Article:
Cleveland, OH

How Holden Forest & Gardens maintains its Ash Research Plot

Terrence Jacobs

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CLEVELAND, OH — In the early summer of 2020, one-third of ‘Lingering Ash’ trees in Holden Forest & Gardens planting were damaged and lost to the windstorm.

This year, Holden Forest & Garden is seeking an attempt to recover the ‘Leaders’ trees to continue researching Ash trees resistant to Emerald Ash Borer (EAB) infestations.

The ‘Lingering Ash’ one of the few trees identified for its resistance and can maintain a healthy crown, while the other 98% of Ash kinds have died from the infestations.

The research plot

In 2016, the Lingering Ash research plot was established as a collaboration between Holden Forest & Gardens and USDA Forest Service. At that time, Charles Tubesing, Holden’s now-retired curator and plant propagator grafted over 1,200 white and green ash to be planted at two sites, Holden and the Dawes Arboretum in Newark, OH.

In the Holden site, the Ash trees were planted in 2.42 acres of land with 26 rows 250 feet long. The last project was to create strong central ‘Leaders’ on the 600 plants at the research plot.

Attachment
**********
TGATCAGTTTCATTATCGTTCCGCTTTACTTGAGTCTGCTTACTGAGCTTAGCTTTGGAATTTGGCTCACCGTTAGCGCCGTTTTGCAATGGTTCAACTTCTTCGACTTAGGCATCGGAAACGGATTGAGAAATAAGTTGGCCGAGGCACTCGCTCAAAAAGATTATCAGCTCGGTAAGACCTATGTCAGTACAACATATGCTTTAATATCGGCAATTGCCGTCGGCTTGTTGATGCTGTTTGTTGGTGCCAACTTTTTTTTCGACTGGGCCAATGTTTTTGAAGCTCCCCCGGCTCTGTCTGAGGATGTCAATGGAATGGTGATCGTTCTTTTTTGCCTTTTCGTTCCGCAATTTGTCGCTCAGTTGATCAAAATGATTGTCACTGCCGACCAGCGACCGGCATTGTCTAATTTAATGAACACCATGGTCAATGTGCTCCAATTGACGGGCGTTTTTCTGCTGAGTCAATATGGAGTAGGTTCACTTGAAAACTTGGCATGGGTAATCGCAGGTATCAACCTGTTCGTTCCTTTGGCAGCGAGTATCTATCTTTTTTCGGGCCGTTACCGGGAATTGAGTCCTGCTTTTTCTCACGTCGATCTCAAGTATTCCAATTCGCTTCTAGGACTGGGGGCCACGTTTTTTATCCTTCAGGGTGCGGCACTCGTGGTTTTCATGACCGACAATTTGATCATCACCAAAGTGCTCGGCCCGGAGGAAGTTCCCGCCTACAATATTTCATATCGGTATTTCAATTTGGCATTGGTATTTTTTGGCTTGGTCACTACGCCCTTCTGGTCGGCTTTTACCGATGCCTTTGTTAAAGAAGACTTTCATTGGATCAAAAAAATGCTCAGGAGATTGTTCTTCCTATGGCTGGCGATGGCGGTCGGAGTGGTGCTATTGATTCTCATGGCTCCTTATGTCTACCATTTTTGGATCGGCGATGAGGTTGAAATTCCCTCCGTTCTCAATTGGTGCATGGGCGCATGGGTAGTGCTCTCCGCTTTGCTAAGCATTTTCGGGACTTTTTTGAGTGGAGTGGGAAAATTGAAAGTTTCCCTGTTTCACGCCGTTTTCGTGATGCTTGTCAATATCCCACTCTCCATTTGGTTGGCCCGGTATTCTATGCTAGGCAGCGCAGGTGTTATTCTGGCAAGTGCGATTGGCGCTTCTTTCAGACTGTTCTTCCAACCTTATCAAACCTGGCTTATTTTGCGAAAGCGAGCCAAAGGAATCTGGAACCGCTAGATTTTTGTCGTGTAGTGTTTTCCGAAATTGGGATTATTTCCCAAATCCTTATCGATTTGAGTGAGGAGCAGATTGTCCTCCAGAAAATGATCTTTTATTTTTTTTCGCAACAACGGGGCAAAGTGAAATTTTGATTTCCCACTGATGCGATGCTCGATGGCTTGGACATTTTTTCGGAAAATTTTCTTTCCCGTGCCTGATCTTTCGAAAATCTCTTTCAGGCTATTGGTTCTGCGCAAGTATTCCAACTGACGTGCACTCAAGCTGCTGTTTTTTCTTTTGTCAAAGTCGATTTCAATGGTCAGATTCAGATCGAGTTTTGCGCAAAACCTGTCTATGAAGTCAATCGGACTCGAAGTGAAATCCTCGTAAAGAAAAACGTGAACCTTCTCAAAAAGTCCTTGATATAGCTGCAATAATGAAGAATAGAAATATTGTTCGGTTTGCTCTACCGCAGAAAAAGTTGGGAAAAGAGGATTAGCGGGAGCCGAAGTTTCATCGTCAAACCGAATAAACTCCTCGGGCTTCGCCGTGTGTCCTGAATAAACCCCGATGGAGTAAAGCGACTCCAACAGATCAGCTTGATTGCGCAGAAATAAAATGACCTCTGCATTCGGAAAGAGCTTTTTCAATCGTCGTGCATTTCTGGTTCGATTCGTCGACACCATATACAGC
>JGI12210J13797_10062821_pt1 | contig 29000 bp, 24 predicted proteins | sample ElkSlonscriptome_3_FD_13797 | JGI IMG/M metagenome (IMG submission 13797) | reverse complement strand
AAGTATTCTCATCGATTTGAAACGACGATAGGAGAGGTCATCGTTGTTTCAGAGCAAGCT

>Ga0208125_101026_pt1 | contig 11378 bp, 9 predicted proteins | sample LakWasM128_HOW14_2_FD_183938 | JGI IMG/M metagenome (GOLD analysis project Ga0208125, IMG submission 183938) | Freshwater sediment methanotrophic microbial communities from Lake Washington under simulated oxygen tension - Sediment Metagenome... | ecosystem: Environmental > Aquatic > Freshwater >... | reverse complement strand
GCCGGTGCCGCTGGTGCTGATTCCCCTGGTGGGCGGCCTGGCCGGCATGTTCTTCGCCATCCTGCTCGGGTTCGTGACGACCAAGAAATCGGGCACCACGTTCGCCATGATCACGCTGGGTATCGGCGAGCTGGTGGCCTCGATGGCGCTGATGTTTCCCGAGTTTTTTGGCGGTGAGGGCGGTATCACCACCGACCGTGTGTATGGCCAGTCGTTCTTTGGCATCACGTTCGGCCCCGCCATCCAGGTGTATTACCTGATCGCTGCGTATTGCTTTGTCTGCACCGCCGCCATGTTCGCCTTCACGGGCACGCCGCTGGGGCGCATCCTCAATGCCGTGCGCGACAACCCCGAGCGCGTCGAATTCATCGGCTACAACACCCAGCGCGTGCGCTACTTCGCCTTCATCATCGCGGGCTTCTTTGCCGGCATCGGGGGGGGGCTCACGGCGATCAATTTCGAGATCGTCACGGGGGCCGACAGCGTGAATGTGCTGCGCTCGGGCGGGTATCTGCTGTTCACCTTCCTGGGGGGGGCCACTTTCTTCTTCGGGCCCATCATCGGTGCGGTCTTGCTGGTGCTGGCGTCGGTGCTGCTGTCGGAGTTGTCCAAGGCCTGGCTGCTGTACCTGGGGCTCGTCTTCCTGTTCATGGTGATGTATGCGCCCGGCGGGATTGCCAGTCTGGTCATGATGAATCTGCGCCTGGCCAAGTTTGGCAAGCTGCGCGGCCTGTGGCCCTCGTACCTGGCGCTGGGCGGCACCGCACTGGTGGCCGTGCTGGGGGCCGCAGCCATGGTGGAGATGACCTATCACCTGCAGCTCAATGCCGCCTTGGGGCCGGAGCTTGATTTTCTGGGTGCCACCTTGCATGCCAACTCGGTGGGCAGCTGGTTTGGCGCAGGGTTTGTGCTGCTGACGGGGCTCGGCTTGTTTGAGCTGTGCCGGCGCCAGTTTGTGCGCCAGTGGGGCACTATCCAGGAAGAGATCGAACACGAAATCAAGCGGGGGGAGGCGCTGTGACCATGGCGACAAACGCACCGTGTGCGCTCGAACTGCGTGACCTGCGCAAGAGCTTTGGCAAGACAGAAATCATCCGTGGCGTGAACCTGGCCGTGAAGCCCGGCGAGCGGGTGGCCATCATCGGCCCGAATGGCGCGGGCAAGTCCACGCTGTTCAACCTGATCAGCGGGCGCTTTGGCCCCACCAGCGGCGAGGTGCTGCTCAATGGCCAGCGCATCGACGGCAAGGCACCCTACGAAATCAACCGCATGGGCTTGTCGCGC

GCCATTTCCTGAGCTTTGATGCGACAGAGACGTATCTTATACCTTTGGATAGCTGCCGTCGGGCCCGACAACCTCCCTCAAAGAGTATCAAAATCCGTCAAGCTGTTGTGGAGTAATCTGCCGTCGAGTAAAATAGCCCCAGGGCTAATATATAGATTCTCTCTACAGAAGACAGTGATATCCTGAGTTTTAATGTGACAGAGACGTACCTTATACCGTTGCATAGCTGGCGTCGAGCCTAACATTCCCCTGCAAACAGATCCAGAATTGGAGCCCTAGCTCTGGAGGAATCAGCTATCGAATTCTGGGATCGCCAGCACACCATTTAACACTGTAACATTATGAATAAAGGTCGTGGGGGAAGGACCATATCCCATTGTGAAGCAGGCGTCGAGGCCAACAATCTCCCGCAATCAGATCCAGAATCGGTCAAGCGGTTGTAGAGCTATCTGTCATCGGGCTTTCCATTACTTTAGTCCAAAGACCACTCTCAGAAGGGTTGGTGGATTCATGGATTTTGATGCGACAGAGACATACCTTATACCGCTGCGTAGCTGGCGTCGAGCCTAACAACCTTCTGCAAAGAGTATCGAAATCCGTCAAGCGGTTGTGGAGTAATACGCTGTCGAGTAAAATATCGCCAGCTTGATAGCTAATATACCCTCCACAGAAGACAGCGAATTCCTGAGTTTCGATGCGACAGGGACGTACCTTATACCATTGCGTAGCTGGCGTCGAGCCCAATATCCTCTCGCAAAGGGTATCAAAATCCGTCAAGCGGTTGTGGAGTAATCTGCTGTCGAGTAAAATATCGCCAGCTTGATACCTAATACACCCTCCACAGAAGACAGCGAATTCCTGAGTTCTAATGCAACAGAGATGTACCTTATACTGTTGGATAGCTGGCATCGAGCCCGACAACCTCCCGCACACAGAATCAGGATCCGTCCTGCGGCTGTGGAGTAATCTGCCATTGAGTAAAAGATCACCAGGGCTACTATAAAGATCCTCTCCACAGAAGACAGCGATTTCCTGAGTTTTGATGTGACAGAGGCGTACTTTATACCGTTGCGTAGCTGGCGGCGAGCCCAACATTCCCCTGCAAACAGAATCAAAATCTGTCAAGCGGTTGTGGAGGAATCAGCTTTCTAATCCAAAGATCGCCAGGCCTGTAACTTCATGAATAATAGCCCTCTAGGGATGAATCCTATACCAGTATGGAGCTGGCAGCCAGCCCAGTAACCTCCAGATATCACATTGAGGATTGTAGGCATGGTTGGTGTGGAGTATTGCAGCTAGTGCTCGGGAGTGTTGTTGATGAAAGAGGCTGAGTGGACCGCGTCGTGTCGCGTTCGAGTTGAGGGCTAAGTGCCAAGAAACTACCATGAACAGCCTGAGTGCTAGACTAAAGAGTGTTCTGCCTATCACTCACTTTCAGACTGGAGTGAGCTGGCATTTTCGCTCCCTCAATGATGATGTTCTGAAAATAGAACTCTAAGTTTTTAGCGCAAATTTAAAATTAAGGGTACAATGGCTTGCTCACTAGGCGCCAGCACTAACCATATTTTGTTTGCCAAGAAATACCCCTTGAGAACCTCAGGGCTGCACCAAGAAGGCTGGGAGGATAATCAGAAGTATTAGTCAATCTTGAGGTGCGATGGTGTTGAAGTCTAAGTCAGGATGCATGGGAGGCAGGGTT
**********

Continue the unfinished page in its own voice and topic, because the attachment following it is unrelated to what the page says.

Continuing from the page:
Mitigation attempt

After the storm, the crews pruned out the damaged trees and branches. While the regrowth attempt was successful, the development was somewhat random, where multiple ‘Leaders’ developed and side branches grew out into the aisleways. This has caused many maintenance difficulties.

The crews are now taking the summer of 2021 to prune for a strong central ‘Leader’ and remove branches that grew out and over-extended to the sideways. The goal is to reduce competition for apical dominance and conserve energy for another regrowth.

The genetic selection of trees has shown resistance towards EAB and might be enhanced through further breeding— which means Ash trees may once again be a viable choice for our landscape without worrying much about infestations.

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Ohio-born, Cleveland raised and blessed with wanderlust

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